Kevin: Yeah. Let’s data set on this issue because I talked about my experience 20, 30, whatever, 40, I can’t remember the years. I stopped counting, but I can talk about my experience understanding the juvenile system and some of these same things were happening back then. And you’re recounting, and I’m aware that some of the same things are happening even today. Are things getting better from a data point of view, or are they getting worse, or is it the same? Because it seems to me so many of the things you alluded to, kids trying to participate in a science fair, they happen to be a kid of color or disabled, it blows up. They get charged with felony. Typical white kid, you know, we’re going to put you in a science fair.

You know, four-year-olds, five-year-olds being led out of school in handcuffs because a new teacher who’s never dealt with kids from the hood or the barrio doesn’t know how to deal with the trauma that these kids bring to the classroom and they call the police. The kids get arrested. The record stays for them. Are things actually getting worse? Can you talk about it from a data point of view? Because a lot of this stuff seems to be, you know, should suggest common sense fixes, but I get the sense in the sort of the tension field, volatile political, and, you know, tribal-centered environment we’re in, some of it may be getting worse.

Tammy: Well, certainly, the ’90s brought in zero tolerance policies, which parents usually know about. They’re in a handbook that says your kid cannot do X, Y, and Z. They originally started around bringing a gun to school, a weapon to school. But what’s changed is the expansion of what a weapon means. And I’m sure your listeners have heard about silly things where a kindergartener comes dressed as a fireman and has a little toy axe, and he gets, you know, suspended from school.

And so the expansion of policies has definitely continued. So, for example, a girl who has a history of sexual assault is given mace at her counseling placement and then has to take the bus home after school, public bus, the city bus. And so she has her mace with her for her travel. That might be an example of the expansion of what is a weapon. Is mace a weapon? Some states have dealt with that directly. Some states have not. And so there’s this inching out, this increase of what these sort of policies were meant to address. So that has definitely continued. What’s interesting is crime is actually down.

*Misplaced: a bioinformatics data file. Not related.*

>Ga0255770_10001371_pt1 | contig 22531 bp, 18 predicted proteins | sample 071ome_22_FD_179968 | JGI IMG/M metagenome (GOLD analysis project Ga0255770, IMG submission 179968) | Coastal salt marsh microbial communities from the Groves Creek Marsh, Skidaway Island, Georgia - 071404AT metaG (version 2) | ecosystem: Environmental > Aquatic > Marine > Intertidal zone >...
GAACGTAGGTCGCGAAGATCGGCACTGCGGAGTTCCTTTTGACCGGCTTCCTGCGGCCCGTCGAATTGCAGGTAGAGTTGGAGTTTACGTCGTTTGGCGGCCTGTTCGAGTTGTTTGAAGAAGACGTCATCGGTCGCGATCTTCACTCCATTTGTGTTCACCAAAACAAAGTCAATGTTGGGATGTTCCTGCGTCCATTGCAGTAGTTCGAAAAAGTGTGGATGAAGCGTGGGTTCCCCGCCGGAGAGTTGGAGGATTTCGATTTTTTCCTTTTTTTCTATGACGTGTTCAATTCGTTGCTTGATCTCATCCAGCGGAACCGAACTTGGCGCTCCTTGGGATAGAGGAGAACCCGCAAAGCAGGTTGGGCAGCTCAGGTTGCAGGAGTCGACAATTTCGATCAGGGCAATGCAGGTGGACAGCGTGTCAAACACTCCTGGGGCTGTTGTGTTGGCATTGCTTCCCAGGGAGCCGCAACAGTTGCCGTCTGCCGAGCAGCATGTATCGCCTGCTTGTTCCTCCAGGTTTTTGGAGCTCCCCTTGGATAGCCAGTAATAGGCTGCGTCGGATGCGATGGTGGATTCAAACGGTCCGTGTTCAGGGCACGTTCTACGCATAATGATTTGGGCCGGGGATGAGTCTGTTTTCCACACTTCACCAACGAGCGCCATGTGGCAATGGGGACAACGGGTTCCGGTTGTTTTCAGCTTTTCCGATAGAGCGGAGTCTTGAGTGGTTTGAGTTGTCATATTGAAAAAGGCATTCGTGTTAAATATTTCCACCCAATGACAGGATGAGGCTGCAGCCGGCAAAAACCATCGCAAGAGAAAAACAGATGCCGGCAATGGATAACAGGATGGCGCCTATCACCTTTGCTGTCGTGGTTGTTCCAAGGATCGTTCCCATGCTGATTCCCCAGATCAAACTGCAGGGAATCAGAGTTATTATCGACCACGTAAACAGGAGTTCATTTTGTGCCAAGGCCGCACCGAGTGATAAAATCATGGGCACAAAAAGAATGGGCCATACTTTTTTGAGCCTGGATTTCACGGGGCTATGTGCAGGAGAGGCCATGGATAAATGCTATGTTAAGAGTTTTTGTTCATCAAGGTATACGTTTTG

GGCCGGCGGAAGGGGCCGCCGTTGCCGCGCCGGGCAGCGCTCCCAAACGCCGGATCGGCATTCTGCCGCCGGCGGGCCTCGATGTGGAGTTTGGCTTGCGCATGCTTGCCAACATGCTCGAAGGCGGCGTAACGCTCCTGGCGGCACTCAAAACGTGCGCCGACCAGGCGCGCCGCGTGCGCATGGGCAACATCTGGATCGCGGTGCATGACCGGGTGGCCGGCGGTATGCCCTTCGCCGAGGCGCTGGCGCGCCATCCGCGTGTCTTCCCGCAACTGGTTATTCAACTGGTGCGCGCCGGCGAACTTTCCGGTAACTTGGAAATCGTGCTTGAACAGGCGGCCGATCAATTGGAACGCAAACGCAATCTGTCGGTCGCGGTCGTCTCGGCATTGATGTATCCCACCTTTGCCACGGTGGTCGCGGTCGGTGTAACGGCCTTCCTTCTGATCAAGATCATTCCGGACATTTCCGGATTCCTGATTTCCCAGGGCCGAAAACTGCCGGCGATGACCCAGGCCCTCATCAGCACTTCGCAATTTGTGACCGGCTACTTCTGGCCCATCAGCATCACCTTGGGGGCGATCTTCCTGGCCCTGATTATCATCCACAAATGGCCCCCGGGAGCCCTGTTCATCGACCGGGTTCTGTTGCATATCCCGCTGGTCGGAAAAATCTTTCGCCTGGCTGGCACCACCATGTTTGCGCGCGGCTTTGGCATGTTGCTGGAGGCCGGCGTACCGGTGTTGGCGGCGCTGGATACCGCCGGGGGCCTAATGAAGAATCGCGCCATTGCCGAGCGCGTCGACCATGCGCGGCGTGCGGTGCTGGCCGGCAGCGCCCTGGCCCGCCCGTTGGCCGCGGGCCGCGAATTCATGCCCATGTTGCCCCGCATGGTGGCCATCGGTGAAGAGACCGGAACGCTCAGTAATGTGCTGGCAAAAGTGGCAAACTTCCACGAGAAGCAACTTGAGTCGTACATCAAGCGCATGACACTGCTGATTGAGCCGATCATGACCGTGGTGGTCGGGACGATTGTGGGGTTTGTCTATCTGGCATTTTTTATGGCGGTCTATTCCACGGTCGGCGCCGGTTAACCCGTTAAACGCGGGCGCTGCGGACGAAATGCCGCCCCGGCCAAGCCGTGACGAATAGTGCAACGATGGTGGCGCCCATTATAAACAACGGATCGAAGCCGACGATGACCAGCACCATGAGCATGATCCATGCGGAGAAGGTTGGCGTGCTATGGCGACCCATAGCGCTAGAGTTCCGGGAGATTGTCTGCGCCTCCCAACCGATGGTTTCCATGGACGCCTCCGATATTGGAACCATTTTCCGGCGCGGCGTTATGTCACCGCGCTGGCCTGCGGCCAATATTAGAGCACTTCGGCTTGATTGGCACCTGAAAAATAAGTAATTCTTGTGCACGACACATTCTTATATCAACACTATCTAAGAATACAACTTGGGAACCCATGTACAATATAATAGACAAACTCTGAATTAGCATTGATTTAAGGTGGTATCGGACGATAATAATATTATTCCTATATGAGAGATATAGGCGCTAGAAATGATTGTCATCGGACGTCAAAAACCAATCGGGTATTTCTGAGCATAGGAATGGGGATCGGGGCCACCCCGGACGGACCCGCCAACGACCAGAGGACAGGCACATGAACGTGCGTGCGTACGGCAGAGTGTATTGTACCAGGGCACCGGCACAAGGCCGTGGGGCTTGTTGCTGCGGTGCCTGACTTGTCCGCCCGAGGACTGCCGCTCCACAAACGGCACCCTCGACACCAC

Kevin: Down, yes.

Tammy: And the perception of crime continues to be a mismatch between what’s happening with kids. So that is certainly . . .

Kevin: But are expulsions and suspensions down?

Tammy: No.

Kevin: No, they’re not.

Tammy: Right. They’re not. And in fact, the use of these policies and other policies, frankly, continue to expand. And if you look at the data on the increase of school police officers and school SROs, one thing we see is if you’re in a marginalized neighborhood, lots of black and brown kids, you’re more likely to have police officers. But even in all of our schools, the idea that there is somebody else there dealing with disciplinary matters and overuse and over-policing and over-criminalizing, we continue to see that increase. And in fact, even our current grants to schools that are post-COVID that increase the number of mental health professionals also increase the number of school resource officers and school police officers.

So there’s this very strange tension where on the one hand, we want school to be this positive place where learning occurs and learning is a safe place. But also, if you misbehave, we will use law enforcement for correction rather than an instructional method.

Kevin: You’re right. It does come down to what’s happening on the ground, and that speaks to another issue school should do, but they have a hard time doing anyway, and that is the training of teachers, training of staff, how they place teachers. I gave the example of a young teacher fresh out of ed schools, you know, comes from a privileged background, thrown in an inner-city environment and in a classroom with some more challenged kids, hasn’t had trauma-informed training, any of that stuff. It seems like that there are these kinds of things that schools could be doing, and where does that stand?

Tammy: Well, that has moved very, very slowly. So one of the challenges I’ll say is people who become teachers, and these are smart, busy people, but people who become teachers are good at the game we call school, right? They’re so good at it they decided to have a job in it. Principals and everybody else. So their vision of school is this beautiful place where rules are meted out fairly, and all you have to do is try. And it’s really just a matter of showing up and doing your best. And the truth of the matter is that’s not the kids that need the most help. And so there is a strong mismatch between their experience of school and the child’s experience.